USAG-HI provides cultural resource update at Makua

| March 10, 2011 | 0 Comments

U.S. Army Garrison-Hawaii Public Affairs
News Release



WAIANAE — U.S. Army Garrison-Hawaii representatives and environmental officials reviewed cultural resource guidelines and annual findings concerning cultural preservation at Makua Military Reservation, Feb. 24, here.

The Army entered into a programmatic agreement with the Hawaii State Historic Preservation Office, along with the Advisory Council on Historic Preservation, in April 2009. The pact identified 121 historic properties at MMR, and it outlined how the Army’s Cultural Resources program would identify and treat all known and future sites.

The USAG-HI Cultural Resources program, staffed with archaeologists and architectural historians, reported that two new cultural features were discovered in 2010 during a vegetation clearance project at MMR. Both features will undergo a formal evaluation, but appear to be sections of a wall, according to cultural resource officials.

Garrison officials also provided updated information on boundary markings of known historic properties at MMR. The stakes that are posted allow clear views both during the day and at night, with the aid of night vision goggles. Boundary marking was first initiated three years prior to the programmatic agreement.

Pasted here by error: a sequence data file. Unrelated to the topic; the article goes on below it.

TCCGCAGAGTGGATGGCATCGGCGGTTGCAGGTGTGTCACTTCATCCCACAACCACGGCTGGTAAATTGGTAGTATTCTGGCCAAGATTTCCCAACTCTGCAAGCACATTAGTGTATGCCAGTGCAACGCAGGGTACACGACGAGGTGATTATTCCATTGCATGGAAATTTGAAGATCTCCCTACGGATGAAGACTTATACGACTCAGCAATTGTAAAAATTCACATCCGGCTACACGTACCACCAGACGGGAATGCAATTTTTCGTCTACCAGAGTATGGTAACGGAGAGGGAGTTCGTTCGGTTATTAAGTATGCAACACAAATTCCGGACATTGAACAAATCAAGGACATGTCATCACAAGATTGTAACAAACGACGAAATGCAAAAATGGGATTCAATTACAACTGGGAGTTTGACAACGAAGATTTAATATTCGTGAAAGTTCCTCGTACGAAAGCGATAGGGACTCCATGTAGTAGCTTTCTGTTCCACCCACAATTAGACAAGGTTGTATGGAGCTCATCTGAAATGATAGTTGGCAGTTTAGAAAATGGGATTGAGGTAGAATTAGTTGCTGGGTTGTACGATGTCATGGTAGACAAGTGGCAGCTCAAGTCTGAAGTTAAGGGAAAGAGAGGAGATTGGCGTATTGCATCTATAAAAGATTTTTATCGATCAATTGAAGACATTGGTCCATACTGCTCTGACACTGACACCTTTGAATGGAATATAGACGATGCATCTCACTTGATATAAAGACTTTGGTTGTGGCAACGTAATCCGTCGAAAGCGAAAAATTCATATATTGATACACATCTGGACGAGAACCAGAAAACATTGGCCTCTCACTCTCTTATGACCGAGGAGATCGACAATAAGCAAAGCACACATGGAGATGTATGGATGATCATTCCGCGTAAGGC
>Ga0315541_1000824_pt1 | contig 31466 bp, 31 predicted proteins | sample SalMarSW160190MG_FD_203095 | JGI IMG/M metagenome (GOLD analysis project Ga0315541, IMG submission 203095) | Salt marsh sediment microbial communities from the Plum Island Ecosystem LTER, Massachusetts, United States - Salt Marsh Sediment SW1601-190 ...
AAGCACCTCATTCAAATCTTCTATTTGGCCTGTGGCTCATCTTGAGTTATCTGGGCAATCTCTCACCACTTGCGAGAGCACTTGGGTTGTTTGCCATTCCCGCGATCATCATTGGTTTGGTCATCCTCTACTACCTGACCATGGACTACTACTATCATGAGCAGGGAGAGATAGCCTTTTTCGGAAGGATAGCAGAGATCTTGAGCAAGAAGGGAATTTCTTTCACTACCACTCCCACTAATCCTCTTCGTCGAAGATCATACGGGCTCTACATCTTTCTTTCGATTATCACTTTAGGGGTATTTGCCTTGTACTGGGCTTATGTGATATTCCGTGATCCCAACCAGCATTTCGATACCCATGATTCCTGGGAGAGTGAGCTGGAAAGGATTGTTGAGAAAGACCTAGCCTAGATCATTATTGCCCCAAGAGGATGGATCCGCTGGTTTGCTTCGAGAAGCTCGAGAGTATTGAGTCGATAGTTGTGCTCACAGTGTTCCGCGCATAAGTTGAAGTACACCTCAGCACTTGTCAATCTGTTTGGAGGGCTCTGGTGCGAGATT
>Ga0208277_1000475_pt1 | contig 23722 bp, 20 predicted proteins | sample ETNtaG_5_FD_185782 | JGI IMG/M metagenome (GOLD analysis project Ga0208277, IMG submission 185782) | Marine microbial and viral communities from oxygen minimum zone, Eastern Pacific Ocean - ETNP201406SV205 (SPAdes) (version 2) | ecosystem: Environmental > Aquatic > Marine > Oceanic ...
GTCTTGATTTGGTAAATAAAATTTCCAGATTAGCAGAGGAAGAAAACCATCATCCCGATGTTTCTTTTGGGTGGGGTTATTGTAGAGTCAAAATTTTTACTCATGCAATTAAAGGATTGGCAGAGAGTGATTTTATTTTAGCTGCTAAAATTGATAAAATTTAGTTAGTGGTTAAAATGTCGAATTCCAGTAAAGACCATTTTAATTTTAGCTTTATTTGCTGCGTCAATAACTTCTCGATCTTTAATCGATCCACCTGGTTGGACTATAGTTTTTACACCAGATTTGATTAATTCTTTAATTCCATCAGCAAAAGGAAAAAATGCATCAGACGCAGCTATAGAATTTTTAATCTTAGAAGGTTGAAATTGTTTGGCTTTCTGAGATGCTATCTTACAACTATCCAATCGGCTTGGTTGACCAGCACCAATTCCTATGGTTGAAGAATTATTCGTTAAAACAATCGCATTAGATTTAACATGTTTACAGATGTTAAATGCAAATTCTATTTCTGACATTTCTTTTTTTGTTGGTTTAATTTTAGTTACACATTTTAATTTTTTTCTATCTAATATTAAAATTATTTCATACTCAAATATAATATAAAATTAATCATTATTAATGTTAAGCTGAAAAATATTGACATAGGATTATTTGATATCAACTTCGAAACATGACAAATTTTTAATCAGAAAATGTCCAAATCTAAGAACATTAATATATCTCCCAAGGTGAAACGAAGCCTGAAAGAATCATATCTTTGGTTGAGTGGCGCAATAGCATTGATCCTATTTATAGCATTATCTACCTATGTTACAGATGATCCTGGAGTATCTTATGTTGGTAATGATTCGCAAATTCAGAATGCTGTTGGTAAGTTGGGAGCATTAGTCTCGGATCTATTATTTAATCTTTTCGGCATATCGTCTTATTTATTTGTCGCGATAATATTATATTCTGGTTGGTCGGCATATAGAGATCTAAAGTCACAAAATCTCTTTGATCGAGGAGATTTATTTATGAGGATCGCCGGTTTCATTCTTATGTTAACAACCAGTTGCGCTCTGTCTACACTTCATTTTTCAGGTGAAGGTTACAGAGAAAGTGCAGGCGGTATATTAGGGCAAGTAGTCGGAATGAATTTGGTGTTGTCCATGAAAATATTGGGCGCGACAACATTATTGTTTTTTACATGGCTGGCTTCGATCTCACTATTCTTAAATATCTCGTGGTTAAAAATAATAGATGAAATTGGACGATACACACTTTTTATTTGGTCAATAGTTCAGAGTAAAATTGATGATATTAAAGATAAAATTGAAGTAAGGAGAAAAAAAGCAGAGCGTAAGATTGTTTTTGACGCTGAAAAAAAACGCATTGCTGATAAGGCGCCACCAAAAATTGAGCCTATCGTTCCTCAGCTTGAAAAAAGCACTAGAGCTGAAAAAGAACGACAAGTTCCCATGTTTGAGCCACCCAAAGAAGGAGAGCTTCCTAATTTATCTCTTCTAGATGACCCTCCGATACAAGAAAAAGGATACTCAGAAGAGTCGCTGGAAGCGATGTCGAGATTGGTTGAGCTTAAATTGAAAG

“This process provides another important opportunity in our efforts to encourage an open dialogue with the community,” said Robert Eastwood, director, Directorate of Public Works, and overseer of the Cultural Resources program.

The USAG-HI Cultural Resources program is responsible for identifying and protecting historic properties on Army installations in Hawaii; provides cultural awareness training for military and civilian personnel concerning MMR; and routinely consults with numerous organizations concerning the traditional, religious and cultural importance of historic properties within the boundaries of MMR.

“The Army recognizes that we are stewards of these lands, and we take seriously the trust provided us to preserve and protect these historic areas,” said Col. Douglas Mulbury, commander, USAG-HI.

Tags: , ,

Category: News, Sustainability

Leave a Reply

Your email address will not be published. Required fields are marked *